William Barr Is Trump's 'Tool' and 'Weaponizing the Justice Department to Go After the President's Enemies,' Schiff Says

Congressman Adam Schiff warned on Sunday that Attorney General William Barr is being used as a "tool" by President Donald Trump to weaponize the Justice Department against the White House's "enemies."

Schiff's comments came during an interview with ABC News This Week, during which he was asked about the Justice Department's reported decision to shift its review of the origins of the 2016 Russia investigation into Trump to be a "criminal" probe. The Democratic representative from California, who chairs the House Intelligence Committee, argued that the entire investigation was purely political in nature.

"If these reports are correct and Bill Barr's Justice Department is doing a criminal investigation of people who properly looked into Russian interference in our election, in the FBI or the intelligence agencies, it means that Bill Barr, on the president's behalf, is weaponizing the Justice Department to go after the president's enemies," Schiff said.

Rep. Adam Schiff: If DOJ "is doing a criminal investigation of people who properly looked into Russian interference...it means that Bill Barr, on the president's behalf, is weaponizing the Justice Department to go after the president's enemies." https://t.co/0YcfDlWTDd pic.twitter.com/0ooI7Ie9L8

— This Week (@ThisWeekABC) October 27, 2019

The congressman argued that Barr is "demonstrating once again that he is merely a tool of the president – the president's hand – not the representative of the American people."

When fill-in anchor Martha Raddatz asserted that Barr has appointed "very well respected" attorney John Durham to oversee the investigation, Schiff argued that even good people could be appointed for nefarious purposes. "You can assign good people to do an illegitimate investigation," the representative said. "You can assign good people to investigate the president's rivals. That doesn't mean that the investigation is any less tainted."

The New York Times and NBC News reported on Thursday that the review launched by the Justice Department at Trump's behest into the origins of the probe of Russian interference in the 2016 election had now been classified as a criminal investigation. Speaking to reporters on Friday, the president said: "It looks like it's becoming very serious from what I'm hearing. Investigate the investigators."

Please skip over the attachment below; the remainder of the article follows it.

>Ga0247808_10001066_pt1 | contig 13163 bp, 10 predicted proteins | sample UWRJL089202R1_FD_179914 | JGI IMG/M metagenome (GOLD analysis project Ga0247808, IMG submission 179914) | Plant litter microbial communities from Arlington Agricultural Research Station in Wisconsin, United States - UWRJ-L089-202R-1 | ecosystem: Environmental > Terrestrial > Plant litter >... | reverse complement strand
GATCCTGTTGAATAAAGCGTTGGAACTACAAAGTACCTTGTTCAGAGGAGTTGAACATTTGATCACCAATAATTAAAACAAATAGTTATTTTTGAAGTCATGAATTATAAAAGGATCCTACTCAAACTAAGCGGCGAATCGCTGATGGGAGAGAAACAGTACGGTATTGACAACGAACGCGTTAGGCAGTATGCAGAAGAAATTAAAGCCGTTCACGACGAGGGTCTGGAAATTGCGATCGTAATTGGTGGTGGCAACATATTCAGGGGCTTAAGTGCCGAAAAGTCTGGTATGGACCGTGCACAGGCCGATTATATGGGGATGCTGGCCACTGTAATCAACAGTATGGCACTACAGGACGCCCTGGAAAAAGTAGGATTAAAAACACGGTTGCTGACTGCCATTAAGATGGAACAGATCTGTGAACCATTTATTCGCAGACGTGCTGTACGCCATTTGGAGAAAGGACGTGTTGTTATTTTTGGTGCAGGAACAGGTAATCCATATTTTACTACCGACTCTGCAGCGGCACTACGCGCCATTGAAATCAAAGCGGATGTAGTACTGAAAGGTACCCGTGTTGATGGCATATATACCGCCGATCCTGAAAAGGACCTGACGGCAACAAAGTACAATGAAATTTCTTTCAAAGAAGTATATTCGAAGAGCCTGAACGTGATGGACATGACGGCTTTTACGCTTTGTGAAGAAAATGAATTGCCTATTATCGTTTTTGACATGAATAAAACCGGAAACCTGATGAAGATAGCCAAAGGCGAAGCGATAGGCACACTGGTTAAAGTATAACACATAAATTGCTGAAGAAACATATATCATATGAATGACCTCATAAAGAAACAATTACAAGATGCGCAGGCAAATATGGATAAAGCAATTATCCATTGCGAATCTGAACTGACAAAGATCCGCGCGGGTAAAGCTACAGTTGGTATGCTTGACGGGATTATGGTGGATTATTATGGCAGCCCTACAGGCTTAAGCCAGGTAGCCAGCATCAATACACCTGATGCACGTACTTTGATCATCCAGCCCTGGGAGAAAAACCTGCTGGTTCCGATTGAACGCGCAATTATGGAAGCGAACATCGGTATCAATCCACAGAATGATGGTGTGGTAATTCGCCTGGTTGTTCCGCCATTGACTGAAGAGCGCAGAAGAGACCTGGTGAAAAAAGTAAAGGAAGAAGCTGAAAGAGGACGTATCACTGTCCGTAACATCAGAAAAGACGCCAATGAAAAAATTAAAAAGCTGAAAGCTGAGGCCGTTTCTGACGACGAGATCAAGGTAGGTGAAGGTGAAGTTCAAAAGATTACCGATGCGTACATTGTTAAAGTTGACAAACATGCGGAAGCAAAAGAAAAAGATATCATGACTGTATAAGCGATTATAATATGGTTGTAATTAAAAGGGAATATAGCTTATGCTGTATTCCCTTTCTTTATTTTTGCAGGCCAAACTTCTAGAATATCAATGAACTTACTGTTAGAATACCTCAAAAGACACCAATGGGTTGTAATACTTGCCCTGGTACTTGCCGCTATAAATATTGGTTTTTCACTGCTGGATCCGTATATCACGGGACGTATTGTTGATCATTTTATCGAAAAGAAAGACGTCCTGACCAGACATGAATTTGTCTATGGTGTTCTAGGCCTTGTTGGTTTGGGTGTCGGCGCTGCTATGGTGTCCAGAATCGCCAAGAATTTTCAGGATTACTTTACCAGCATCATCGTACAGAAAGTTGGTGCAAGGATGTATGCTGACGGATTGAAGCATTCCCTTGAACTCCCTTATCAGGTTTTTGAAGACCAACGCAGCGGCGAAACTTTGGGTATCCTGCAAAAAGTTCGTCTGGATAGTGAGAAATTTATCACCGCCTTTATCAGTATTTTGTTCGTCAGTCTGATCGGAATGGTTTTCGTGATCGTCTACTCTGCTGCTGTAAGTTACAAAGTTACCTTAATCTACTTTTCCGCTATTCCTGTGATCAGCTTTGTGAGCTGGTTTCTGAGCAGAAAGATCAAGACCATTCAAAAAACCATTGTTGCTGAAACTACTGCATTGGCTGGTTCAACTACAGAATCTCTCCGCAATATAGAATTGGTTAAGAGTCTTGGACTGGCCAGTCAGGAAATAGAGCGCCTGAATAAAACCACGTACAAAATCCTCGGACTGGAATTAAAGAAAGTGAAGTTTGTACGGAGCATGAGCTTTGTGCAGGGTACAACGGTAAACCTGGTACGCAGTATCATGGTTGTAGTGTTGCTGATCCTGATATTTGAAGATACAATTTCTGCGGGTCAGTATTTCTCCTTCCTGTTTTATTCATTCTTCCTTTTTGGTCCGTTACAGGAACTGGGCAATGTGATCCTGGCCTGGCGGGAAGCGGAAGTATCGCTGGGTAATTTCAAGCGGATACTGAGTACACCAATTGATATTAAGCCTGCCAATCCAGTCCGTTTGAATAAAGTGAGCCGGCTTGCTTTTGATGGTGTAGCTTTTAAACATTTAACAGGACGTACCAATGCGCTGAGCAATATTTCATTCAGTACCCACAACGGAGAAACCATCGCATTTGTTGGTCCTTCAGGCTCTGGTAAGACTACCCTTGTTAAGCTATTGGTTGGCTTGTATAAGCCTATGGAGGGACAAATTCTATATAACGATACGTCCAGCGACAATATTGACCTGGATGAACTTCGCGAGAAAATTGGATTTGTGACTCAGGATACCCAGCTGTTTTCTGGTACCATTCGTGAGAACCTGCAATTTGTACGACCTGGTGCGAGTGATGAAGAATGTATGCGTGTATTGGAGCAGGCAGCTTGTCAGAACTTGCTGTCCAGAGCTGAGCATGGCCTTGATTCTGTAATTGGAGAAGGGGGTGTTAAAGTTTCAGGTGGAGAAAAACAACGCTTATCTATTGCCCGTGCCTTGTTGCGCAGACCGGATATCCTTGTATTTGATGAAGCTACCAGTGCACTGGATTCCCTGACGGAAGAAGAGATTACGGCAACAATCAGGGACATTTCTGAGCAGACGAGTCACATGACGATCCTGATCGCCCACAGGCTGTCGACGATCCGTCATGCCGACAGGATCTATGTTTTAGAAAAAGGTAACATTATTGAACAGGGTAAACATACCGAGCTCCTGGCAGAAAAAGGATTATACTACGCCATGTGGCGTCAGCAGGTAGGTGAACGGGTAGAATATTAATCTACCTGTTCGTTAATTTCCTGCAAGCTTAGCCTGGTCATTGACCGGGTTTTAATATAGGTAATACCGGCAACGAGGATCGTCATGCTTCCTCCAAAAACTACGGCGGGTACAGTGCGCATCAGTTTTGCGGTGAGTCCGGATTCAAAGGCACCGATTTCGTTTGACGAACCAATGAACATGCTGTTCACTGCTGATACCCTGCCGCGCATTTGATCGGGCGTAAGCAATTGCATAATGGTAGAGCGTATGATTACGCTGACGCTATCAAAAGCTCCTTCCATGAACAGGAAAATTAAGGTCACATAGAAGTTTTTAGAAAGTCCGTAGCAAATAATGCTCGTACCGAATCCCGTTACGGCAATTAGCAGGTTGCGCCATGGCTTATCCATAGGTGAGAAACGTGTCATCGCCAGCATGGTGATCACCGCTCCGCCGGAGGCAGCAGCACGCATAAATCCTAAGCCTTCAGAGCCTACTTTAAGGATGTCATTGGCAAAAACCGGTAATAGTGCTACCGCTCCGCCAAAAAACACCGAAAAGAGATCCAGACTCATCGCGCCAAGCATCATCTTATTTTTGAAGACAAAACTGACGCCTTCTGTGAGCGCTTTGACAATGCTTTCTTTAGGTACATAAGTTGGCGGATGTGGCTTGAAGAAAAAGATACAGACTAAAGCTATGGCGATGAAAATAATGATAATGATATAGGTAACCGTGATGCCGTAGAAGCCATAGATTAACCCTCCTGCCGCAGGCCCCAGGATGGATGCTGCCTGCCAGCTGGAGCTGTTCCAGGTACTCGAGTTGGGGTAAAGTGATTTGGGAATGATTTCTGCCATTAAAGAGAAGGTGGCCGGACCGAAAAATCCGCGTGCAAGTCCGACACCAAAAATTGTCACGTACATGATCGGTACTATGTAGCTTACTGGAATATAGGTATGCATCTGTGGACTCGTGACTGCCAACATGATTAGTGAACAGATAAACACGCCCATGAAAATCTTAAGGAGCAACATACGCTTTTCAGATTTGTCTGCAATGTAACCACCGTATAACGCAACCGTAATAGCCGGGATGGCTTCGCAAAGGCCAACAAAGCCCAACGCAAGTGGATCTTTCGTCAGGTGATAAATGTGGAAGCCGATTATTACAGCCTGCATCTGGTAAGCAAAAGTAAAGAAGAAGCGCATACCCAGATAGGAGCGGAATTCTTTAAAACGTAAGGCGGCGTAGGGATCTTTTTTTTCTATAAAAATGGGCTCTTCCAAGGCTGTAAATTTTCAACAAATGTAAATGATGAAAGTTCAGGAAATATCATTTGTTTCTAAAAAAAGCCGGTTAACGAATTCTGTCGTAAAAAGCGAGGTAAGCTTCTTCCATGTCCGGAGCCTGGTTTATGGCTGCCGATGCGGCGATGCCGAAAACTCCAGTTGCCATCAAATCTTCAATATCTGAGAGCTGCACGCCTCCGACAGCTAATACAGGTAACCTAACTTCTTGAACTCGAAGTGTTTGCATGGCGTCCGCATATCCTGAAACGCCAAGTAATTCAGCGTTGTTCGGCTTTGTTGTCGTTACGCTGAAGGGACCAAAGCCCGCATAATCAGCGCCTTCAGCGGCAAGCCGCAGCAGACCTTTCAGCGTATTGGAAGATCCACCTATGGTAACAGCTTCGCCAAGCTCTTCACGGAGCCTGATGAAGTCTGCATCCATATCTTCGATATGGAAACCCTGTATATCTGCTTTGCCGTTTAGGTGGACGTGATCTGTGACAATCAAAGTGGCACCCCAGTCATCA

The FBI first began investigating Russian interference and its connection to the Trump campaign in July 2016, ahead of the election. However, the investigation was not revealed publicly until after Trump was elected. Following Trump's decision to fire FBI Director James Comey, special counsel Robert Mueller was appointed to investigate the allegations against Trump and Russian interference.

Mueller and his team concluded that Russia had interfered in the election in a way that favored Trump and disparaged his political rival, Demcoratic presidential candidate Hillary Clinton. However, his probe did not establish that Trump or his campaign conspired with Russia in that effort. Trump and his supporters have repeatedly insisted that Mueller's findings were "a full exoneration" of the president, but that assessment goes against the special counsel's report, which said the document "does not exonerate him."

William Barr and Donald Trump
Attorney General William Barr and President Donald Trump leave after delivering remarks on citizenship and the census at the White House in Washington, D.C. on July 11 BRENDAN SMIALOWSKI/AFP/Getty

James Clapper, who served as director of national intelligence under President Barack Obama when the Russia investigation was first launched, questioned the timing of the news that the origins probe was now reportedly being pursued as a criminal investigation during a Thursday interview with CNN. "I found the timing interesting, given the increasing heat around the impeachment inquiry. And so the timing is interesting. I'll just let it go at that," he said.

Clapper served in prominent intelligence posts under Republican and Democratic presidents, including George H. W. Bush, Bill Clinton and George W. Bush.

"What is it that any of us did that would rise to the level of a criminal infraction? I just don't know," he said.